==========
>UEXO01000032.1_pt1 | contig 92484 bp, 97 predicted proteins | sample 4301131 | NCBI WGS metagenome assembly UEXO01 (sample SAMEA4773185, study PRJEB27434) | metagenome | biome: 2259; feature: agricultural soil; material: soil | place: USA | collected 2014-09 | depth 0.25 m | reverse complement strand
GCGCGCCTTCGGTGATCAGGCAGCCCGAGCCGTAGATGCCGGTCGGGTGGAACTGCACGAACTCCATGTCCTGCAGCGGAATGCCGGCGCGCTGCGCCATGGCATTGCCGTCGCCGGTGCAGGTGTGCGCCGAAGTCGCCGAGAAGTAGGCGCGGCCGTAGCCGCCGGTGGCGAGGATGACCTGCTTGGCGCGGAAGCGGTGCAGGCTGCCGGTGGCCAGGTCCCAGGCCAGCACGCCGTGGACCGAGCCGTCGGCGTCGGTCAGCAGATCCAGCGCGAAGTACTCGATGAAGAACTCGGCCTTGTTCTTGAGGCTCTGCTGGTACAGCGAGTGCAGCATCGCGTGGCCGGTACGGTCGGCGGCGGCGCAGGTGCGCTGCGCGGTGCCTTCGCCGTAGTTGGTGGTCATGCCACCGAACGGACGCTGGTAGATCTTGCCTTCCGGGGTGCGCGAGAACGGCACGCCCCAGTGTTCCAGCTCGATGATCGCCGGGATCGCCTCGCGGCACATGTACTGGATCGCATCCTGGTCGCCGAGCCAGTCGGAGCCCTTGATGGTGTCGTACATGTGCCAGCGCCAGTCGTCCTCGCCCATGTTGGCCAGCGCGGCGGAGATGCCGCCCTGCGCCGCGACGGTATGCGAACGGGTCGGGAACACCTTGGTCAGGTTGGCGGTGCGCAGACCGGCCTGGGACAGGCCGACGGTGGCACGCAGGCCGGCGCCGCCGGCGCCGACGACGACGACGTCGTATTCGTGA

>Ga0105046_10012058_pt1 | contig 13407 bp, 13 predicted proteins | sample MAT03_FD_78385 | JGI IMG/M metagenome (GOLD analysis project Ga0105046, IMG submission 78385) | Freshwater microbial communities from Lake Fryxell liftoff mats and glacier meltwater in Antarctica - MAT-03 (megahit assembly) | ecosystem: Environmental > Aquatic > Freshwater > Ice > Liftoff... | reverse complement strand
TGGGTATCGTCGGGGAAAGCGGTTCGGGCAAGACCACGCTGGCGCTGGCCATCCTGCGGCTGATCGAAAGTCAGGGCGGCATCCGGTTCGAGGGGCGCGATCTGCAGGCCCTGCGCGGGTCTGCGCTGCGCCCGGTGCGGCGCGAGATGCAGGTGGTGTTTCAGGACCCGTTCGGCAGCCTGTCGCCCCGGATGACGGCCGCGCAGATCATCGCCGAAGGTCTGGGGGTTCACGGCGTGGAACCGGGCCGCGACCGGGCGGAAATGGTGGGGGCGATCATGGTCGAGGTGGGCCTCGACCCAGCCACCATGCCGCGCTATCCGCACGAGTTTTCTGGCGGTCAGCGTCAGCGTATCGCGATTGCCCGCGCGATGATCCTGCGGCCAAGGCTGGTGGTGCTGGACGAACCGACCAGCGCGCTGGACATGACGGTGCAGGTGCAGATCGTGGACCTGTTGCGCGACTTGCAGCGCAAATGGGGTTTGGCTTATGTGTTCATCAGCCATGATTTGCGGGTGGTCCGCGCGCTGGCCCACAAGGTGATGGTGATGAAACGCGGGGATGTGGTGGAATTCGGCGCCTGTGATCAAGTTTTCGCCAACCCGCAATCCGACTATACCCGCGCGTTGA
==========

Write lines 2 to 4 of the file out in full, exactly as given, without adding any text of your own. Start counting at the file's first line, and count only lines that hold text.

GCGCGCCTTCGGTGATCAGGCAGCCCGAGCCGTAGATGCCGGTCGGGTGGAACTGCACGAACTCCATGTCCTGCAGCGGAATGCCGGCGCGCTGCGCCATGGCATTGCCGTCGCCGGTGCAGGTGTGCGCCGAAGTCGCCGAGAAGTAGGCGCGGCCGTAGCCGCCGGTGGCGAGGATGACCTGCTTGGCGCGGAAGCGGTGCAGGCTGCCGGTGGCCAGGTCCCAGGCCAGCACGCCGTGGACCGAGCCGTCGGCGTCGGTCAGCAGATCCAGCGCGAAGTACTCGATGAAGAACTCGGCCTTGTTCTTGAGGCTCTGCTGGTACAGCGAGTGCAGCATCGCGTGGCCGGTACGGTCGGCGGCGGCGCAGGTGCGCTGCGCGGTGCCTTCGCCGTAGTTGGTGGTCATGCCACCGAACGGACGCTGGTAGATCTTGCCTTCCGGGGTGCGCGAGAACGGCACGCCCCAGTGTTCCAGCTCGATGATCGCCGGGATCGCCTCGCGGCACATGTACTGGATCGCATCCTGGTCGCCGAGCCAGTCGGAGCCCTTGATGGTGTCGTACATGTGCCAGCGCCAGTCGTCCTCGCCCATGTTGGCCAGCGCGGCGGAGATGCCGCCCTGCGCCGCGACGGTATGCGAACGGGTCGGGAACACCTTGGTCAGGTTGGCGGTGCGCAGACCGGCCTGGGACAGGCCGACGGTGGCACGCAGGCCGGCGCCGCCGGCGCCGACGACGACGACGTCGTATTCGTGA

>Ga0105046_10012058_pt1 | contig 13407 bp, 13 predicted proteins | sample MAT03_FD_78385 | JGI IMG/M metagenome (GOLD analysis project Ga0105046, IMG submission 78385) | Freshwater microbial communities from Lake Fryxell liftoff mats and glacier meltwater in Antarctica - MAT-03 (megahit assembly) | ecosystem: Environmental > Aquatic > Freshwater > Ice > Liftoff... | reverse complement strand
TGGGTATCGTCGGGGAAAGCGGTTCGGGCAAGACCACGCTGGCGCTGGCCATCCTGCGGCTGATCGAAAGTCAGGGCGGCATCCGGTTCGAGGGGCGCGATCTGCAGGCCCTGCGCGGGTCTGCGCTGCGCCCGGTGCGGCGCGAGATGCAGGTGGTGTTTCAGGACCCGTTCGGCAGCCTGTCGCCCCGGATGACGGCCGCGCAGATCATCGCCGAAGGTCTGGGGGTTCACGGCGTGGAACCGGGCCGCGACCGGGCGGAAATGGTGGGGGCGATCATGGTCGAGGTGGGCCTCGACCCAGCCACCATGCCGCGCTATCCGCACGAGTTTTCTGGCGGTCAGCGTCAGCGTATCGCGATTGCCCGCGCGATGATCCTGCGGCCAAGGCTGGTGGTGCTGGACGAACCGACCAGCGCGCTGGACATGACGGTGCAGGTGCAGATCGTGGACCTGTTGCGCGACTTGCAGCGCAAATGGGGTTTGGCTTATGTGTTCATCAGCCATGATTTGCGGGTGGTCCGCGCGCTGGCCCACAAGGTGATGGTGATGAAACGCGGGGATGTGGTGGAATTCGGCGCCTGTGATCAAGTTTTCGCCAACCCGCAATCCGACTATACCCGCGCGTTGA